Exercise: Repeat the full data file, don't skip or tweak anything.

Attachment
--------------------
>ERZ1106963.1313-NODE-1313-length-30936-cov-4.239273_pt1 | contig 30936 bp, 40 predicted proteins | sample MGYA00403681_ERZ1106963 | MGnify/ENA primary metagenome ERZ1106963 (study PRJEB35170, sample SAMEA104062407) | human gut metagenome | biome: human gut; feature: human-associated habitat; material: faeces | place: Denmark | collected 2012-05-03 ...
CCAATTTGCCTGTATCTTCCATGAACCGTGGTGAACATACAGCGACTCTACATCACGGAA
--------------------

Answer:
>ERZ1106963.1313-NODE-1313-length-30936-cov-4.239273_pt1 | contig 30936 bp, 40 predicted proteins | sample MGYA00403681_ERZ1106963 | MGnify/ENA primary metagenome ERZ1106963 (study PRJEB35170, sample SAMEA104062407) | human gut metagenome | biome: human gut; feature: human-associated habitat; material: faeces | place: Denmark | collected 2012-05-03 ...
CCAATTTGCCTGTATCTTCCATGAACCGTGGTGAACATACAGCGACTCTACATCACGGAA